Preconceptions

Have considered writing about tea for a long while, and am still a bit hesitant. So I’ll write about what’s holding me back and get it out of the way.

First of all, I had many preconceptions about tea when I would reject it as a choice of beverage. Was never much of an iced-tea drinker. And my perception of tea in general was stuck in the 19th Century. I saw it as a very snooty and elitist drink. So that’s my first goal-to tell how I got over that prejudice.

I’ve already gotten a bit of the ribbing I expected for writing about tea. Have heard repeatedly to write about what makes you passionate, and here it is. To many, being passionate about leaves dunked in recently cooked water is questionable. To others, it’s merely a daily beverage to be given little thought.

The one I was most concerned about, though, is the smallest most difficult audience. The tea connoisseur. What can I possibly offer that he hasn’t already read about or doesn’t already know? Well, this isn’t really for that person. There are enough of those websites/blogs.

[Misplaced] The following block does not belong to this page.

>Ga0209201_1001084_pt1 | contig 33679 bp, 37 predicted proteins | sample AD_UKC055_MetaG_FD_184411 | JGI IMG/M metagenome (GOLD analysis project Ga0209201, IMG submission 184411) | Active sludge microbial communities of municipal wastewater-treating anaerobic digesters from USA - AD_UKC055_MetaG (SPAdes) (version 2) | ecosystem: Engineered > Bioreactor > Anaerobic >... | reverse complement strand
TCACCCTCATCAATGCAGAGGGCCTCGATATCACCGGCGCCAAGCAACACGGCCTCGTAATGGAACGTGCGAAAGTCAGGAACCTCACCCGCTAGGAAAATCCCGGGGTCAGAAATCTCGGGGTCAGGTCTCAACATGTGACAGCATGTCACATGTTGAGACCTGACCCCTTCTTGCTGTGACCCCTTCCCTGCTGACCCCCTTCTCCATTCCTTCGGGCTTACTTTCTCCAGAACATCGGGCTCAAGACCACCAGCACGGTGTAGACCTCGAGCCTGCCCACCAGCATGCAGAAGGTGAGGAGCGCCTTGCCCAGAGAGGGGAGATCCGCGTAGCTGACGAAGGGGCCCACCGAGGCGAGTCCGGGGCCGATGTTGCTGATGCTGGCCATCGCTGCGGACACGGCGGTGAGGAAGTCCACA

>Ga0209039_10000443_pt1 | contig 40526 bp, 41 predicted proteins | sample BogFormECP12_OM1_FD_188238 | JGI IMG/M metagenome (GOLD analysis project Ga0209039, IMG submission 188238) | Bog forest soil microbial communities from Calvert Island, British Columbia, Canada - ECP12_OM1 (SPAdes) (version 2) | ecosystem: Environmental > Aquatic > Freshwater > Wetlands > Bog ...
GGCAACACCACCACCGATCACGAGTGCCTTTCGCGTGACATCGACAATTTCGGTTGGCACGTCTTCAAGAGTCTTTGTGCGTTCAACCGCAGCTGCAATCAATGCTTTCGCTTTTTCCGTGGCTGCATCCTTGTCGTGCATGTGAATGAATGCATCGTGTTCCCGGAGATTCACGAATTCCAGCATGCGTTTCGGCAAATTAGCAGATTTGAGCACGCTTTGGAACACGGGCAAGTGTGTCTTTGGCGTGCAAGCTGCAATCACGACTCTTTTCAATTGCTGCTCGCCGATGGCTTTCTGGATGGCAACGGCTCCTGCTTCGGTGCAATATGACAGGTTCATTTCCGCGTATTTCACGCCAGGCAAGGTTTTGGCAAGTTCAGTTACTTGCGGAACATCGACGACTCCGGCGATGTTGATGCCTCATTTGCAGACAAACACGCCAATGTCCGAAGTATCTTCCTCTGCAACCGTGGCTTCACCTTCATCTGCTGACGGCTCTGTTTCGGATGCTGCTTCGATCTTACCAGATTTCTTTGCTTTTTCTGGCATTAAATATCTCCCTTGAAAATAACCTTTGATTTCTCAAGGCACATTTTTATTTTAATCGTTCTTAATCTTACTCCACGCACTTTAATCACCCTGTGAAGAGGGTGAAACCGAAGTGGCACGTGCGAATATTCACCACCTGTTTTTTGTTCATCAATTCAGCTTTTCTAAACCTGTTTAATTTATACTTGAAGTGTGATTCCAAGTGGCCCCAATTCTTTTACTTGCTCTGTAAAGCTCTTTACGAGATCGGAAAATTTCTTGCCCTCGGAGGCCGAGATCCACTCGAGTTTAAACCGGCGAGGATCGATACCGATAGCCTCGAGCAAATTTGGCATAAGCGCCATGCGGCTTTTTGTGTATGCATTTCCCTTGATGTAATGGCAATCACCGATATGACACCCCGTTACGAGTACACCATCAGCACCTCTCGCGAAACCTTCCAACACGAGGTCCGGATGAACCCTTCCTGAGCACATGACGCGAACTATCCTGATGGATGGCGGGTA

I’d like to write about what I’ve learned so far and pull you along with me. Because of the above-mentioned passion, I’m sure at least I will be having a good time.

Try Oolong

Was once primarily a coffee drinker, but it always made my heart race when I drank as much as I wanted. My impression of tea was that it was herbal and boring. Then I somehow got hooked onto Earl Grey. Think I liked the Bergamot oil more than the actual tea, but like it I did. I was told that once I got accustomed to good black teas, I wouldn’t be able to stomach Earl Grey anymore. I guess that’s true. I see Earl Grey as a “gateway tea”. What one drinks until he gets a taste for tea.

I drank so much black tea, and slowly eased into green tea. But what really got me excited about tea after the early days was Oolong, which is also called Wu Long. Some describe it as tea halfway between green and black. Green tea is unprocessed, while black tea is entirely oxidized. Oolong falls somewhere in the middle. It can be almost not oxidized, or so far along to be almost like black tea. It’s also called brown tea. That seems accurate.

Love the taste of it. Can drink pot after pot. Easily. If black tea is too strong for you or you just can’t get used to the taste of green tea, try Oolong.

Tea drinking

The purpose of this blog is to take you with me on my search for tea.

It’s history, how it’s drunk and enjoyed, and what I find along the way.
Have been assured that my lack of knowledge is an advantage. Want to join me as I start this stumble up the meandering path?